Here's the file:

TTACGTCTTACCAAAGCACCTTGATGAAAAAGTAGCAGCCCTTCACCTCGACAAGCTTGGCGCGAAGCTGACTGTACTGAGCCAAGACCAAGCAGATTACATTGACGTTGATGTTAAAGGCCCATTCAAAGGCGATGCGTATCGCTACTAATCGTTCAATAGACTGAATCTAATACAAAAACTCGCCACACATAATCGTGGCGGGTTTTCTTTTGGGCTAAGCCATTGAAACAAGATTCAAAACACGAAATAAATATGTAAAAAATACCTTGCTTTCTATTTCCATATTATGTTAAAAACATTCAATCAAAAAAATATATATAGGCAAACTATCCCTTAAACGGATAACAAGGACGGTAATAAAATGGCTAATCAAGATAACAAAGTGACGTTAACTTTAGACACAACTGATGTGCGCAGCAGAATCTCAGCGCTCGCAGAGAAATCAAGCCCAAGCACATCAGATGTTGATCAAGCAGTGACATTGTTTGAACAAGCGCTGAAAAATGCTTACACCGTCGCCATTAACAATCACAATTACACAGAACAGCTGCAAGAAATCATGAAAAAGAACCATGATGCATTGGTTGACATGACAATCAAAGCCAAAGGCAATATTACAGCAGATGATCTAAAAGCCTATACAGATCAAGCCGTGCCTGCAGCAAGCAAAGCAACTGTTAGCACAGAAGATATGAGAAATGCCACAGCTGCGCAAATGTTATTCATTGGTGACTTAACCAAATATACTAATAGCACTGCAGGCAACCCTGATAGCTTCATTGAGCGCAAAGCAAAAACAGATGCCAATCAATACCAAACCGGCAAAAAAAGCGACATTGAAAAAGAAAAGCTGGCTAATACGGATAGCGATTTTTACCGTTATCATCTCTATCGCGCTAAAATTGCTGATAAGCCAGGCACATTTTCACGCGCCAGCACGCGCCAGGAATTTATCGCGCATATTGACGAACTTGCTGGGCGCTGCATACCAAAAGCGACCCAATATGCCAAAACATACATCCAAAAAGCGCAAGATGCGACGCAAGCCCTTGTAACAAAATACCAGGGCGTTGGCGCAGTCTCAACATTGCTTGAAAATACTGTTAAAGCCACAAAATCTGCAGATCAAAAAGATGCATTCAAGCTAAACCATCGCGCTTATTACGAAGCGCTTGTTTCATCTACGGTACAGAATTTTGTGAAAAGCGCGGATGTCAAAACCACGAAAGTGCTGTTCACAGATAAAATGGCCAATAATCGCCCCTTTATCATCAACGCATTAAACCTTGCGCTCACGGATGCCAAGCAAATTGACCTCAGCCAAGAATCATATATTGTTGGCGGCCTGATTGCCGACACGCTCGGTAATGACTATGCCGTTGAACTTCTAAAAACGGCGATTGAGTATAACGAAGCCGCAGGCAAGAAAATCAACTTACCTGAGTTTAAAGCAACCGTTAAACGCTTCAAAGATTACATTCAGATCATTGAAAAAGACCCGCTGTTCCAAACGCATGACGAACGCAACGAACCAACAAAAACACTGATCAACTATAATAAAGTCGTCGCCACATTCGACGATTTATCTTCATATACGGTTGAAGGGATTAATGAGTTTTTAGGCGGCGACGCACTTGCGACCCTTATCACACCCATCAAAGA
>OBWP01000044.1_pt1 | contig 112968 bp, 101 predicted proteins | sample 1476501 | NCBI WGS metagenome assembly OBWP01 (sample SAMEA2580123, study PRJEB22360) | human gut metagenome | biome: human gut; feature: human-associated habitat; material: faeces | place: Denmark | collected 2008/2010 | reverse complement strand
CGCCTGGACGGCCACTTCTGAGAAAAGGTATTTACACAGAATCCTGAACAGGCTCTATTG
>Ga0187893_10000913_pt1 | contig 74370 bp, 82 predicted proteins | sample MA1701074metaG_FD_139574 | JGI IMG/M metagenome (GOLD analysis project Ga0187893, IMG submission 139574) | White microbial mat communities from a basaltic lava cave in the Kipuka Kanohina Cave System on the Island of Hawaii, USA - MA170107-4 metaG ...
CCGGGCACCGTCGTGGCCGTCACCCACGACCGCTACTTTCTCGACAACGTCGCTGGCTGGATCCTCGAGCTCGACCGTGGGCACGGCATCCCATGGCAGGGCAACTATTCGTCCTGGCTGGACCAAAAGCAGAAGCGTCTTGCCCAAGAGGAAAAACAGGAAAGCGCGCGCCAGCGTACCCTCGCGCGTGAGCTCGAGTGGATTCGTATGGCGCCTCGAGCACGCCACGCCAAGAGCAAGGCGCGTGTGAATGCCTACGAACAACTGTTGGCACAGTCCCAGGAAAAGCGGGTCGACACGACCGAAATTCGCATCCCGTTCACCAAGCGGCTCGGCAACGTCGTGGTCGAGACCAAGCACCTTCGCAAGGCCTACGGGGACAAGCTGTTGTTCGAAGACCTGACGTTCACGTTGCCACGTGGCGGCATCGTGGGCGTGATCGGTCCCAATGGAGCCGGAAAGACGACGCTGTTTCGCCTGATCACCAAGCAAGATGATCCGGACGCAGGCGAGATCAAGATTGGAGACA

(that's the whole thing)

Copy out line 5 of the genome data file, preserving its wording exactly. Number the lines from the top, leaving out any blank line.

CCGGGCACCGTCGTGGCCGTCACCCACGACCGCTACTTTCTCGACAACGTCGCTGGCTGGATCCTCGAGCTCGACCGTGGGCACGGCATCCCATGGCAGGGCAACTATTCGTCCTGGCTGGACCAAAAGCAGAAGCGTCTTGCCCAAGAGGAAAAACAGGAAAGCGCGCGCCAGCGTACCCTCGCGCGTGAGCTCGAGTGGATTCGTATGGCGCCTCGAGCACGCCACGCCAAGAGCAAGGCGCGTGTGAATGCCTACGAACAACTGTTGGCACAGTCCCAGGAAAAGCGGGTCGACACGACCGAAATTCGCATCCCGTTCACCAAGCGGCTCGGCAACGTCGTGGTCGAGACCAAGCACCTTCGCAAGGCCTACGGGGACAAGCTGTTGTTCGAAGACCTGACGTTCACGTTGCCACGTGGCGGCATCGTGGGCGTGATCGGTCCCAATGGAGCCGGAAAGACGACGCTGTTTCGCCTGATCACCAAGCAAGATGATCCGGACGCAGGCGAGATCAAGATTGGAGACA